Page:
People "latching on to" one item like colored tents is exactly what I was complaining about, except I put the fault on the zealots who try to piggyback their own personal agenda onto a package of otherwise well-regarded guidelines. It's their fault when the "pack out your trash" part of LNT get's a bad name. They're the ones lumping the two together, because they want "no orange tents" to bask in the reflected common-sense of "don't litter." When "no colored tents" makes it's way into a set of guidelines sold as limiting environmental impact, it's a clue that the guidelines have been compromised by someone with an agenda, and the question becomes how badly compromised. "Don't pee against a tree" is now suspect. Gern tells us that animals will lick the bark off the tree to get the salt. How does he know that? We've seen plenty of recent examples of made-up facts and bold-faced lies used to support an Agenda, so something like this that (pardon the expression) doesn't pass the smell test comes under suspicion. When there's also obvious overreach like "no colored tents" in the equation, it adds to the suspicion. Just exactly how much of LNT is real and how much is baloney? How much of the new parts are just somebody pushing a stealth agenda?


Same with the cathole/bag-it issue. People are "going by what someone told them?" Well, who do you think told 'em? Some zealot who presents LNT - perhaps in the capacity of an official instructor - that way. Why does the "bag-it" portion get so much attention? Frankly, most of the folks at my IOLS class aren't taking their troops (or Webelos) up into the alpine meadows or down some some sensitve river gorge. The instruction ought to focus on typical outdoor trips (where catholes are okay), and have a small section that goes something like "some environments, above the tree line, for instance, are more fragile and you need to take additional precautions to protect those environments. If you're interested, here's where you can go for more information about how LNT applies to those areas..."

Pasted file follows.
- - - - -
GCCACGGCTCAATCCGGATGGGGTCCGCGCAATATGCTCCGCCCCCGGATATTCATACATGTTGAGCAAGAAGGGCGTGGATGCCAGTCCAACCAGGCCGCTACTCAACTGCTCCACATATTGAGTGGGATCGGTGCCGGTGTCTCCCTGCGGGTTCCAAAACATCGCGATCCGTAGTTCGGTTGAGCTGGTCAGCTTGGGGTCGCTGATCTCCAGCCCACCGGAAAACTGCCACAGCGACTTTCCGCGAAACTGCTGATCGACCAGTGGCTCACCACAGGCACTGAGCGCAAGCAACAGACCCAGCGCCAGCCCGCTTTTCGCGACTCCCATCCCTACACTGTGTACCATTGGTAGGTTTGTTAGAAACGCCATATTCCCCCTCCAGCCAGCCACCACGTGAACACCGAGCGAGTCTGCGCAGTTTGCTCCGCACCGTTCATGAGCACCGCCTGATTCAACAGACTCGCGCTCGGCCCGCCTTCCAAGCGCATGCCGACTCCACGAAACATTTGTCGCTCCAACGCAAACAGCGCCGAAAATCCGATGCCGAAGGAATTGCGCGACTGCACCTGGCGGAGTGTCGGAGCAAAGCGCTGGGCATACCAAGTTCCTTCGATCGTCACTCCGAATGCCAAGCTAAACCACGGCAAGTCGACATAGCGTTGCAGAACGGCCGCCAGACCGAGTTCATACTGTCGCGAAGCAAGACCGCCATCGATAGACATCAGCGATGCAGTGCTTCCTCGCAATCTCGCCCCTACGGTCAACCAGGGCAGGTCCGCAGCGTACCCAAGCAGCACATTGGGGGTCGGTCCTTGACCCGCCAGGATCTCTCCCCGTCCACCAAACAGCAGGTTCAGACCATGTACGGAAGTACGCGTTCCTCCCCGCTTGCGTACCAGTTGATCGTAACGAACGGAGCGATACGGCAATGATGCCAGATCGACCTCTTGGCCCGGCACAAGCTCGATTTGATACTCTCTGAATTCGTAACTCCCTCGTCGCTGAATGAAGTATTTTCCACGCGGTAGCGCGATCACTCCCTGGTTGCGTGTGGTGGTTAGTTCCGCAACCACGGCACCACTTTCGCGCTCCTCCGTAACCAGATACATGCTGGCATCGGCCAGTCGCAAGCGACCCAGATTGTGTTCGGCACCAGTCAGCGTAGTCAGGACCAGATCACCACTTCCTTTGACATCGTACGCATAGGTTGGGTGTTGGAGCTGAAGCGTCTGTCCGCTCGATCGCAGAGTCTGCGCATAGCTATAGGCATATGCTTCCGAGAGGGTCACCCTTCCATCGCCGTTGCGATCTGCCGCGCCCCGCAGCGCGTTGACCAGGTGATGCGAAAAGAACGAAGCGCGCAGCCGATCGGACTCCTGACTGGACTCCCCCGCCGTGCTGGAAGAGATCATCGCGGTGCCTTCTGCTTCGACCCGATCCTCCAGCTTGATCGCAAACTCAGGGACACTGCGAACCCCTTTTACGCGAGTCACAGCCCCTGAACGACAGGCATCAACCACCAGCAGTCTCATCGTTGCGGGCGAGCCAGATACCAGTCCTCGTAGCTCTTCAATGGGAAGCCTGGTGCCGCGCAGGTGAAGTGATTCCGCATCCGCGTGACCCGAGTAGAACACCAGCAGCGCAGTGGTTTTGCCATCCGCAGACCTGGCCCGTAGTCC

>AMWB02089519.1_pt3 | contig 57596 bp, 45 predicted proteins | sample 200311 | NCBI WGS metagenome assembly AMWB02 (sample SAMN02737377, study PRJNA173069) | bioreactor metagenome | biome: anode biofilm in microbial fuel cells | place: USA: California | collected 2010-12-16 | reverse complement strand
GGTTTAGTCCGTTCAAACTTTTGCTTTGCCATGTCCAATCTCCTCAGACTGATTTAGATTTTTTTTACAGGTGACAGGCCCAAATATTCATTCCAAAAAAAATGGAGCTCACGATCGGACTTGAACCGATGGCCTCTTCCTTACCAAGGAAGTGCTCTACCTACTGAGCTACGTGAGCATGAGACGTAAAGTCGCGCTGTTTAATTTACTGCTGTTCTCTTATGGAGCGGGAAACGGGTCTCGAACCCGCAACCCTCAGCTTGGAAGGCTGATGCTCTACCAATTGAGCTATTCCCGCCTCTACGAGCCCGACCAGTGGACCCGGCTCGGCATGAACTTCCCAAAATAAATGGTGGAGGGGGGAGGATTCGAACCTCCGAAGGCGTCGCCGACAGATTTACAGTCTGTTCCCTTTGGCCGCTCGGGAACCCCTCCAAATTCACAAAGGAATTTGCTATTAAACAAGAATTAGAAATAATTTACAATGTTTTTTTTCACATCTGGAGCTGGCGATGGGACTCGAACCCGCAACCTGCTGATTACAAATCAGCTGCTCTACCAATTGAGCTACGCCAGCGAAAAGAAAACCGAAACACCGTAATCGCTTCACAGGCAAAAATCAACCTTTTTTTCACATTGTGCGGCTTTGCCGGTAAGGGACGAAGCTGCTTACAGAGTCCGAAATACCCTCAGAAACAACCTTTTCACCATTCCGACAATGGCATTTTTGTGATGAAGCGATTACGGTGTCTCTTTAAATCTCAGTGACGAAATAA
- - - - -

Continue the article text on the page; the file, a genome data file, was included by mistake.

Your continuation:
The slippery slope argument applies to this just as it does to every other set of do's and don'ts, and I think a fair part of the anti-LNT sentiment comes from the legitimate worry that the precautions needed for extra-fragile environments will be coming to a front-country near you in the future, if there's no pushback. That's why I think it's so important to call out both the lumping of personal preferences in with common sense rules and the overly-broad presentation of the most restrictive aspects of LNT. The combination will seriously undermine acceptance of the good parts.





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drmbear, I had a similar experience (minus in-laws) in the Urals back in 1995. Sadly, my ethic had no effect on my companions. Now the vodka, cognac, and beer...that's another story.:)


Stosh, I think I agree with your description of the conflicts (perhaps ironies or hypocrisies) in the way society makes natural resource decisions. This scientist has been frustrated by this stuff on many occasions and every chance I get, I point out that EVERY species on that island paradise I love so much is invasive (except those that have evolved on that island - and there aren't many of those). The kinetics of climate change are slow in comparison to the land developer. So where an ecosystem can adapt (google 'Complex Adaptive Systems' and read some of the papers in the journal, Ecosystems), to change that occurs on a time scale which allows populations to 'move' (they don't really unless they're migratory - rather their reproduction is differentially more successful in the adjacent habitats), industrial deforestation (for example) is way too fast for ecosystems to adapt. Something similar happens when invasive species are introduced in such large numbers over a short time. An individual invasive species might be introduced 'normally' at some infrequent interval but human actions have sped this and facilitated hundreds of such introductions over a very short time.